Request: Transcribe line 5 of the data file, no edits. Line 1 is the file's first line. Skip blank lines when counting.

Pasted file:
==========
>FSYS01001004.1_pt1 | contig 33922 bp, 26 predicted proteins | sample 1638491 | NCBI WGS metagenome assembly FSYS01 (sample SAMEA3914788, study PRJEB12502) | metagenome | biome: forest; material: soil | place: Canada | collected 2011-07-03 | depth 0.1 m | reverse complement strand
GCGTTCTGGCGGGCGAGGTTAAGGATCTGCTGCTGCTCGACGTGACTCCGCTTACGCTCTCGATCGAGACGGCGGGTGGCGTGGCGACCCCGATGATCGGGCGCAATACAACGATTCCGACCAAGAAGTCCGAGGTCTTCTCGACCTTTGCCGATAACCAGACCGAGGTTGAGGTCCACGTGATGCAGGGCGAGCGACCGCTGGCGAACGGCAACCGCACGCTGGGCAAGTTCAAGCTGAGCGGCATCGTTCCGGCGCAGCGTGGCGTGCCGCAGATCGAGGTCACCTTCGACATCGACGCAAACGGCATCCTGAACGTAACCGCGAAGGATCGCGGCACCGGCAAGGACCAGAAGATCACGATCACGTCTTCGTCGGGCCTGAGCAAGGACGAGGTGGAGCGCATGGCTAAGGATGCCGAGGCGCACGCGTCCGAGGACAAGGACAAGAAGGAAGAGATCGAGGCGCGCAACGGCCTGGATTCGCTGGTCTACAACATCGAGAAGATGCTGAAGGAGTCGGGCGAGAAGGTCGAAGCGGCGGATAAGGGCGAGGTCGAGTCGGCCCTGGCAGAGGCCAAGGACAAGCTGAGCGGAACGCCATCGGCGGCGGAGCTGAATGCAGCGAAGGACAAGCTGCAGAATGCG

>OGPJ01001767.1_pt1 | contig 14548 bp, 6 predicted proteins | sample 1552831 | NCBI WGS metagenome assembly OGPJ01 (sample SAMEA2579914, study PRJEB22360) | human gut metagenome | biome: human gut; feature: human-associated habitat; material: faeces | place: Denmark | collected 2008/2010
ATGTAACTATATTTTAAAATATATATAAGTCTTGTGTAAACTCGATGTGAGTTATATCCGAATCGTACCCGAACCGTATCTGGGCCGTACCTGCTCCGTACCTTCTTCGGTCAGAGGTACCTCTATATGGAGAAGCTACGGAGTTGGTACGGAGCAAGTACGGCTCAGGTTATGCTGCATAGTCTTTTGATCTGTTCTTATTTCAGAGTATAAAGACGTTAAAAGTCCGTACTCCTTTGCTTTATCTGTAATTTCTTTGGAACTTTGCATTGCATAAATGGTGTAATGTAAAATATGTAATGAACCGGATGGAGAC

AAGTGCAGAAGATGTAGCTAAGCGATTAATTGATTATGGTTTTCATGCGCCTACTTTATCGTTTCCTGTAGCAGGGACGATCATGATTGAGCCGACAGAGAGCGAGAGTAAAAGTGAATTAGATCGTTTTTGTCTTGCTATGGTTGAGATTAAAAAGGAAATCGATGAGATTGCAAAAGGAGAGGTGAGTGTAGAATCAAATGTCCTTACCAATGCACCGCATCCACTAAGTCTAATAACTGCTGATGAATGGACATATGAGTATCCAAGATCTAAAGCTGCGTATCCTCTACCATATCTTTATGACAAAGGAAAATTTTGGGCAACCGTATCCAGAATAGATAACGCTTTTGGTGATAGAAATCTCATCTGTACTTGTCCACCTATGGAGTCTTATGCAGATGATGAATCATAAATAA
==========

AAGTGCAGAAGATGTAGCTAAGCGATTAATTGATTATGGTTTTCATGCGCCTACTTTATCGTTTCCTGTAGCAGGGACGATCATGATTGAGCCGACAGAGAGCGAGAGTAAAAGTGAATTAGATCGTTTTTGTCTTGCTATGGTTGAGATTAAAAAGGAAATCGATGAGATTGCAAAAGGAGAGGTGAGTGTAGAATCAAATGTCCTTACCAATGCACCGCATCCACTAAGTCTAATAACTGCTGATGAATGGACATATGAGTATCCAAGATCTAAAGCTGCGTATCCTCTACCATATCTTTATGACAAAGGAAAATTTTGGGCAACCGTATCCAGAATAGATAACGCTTTTGGTGATAGAAATCTCATCTGTACTTGTCCACCTATGGAGTCTTATGCAGATGATGAATCATAAATAA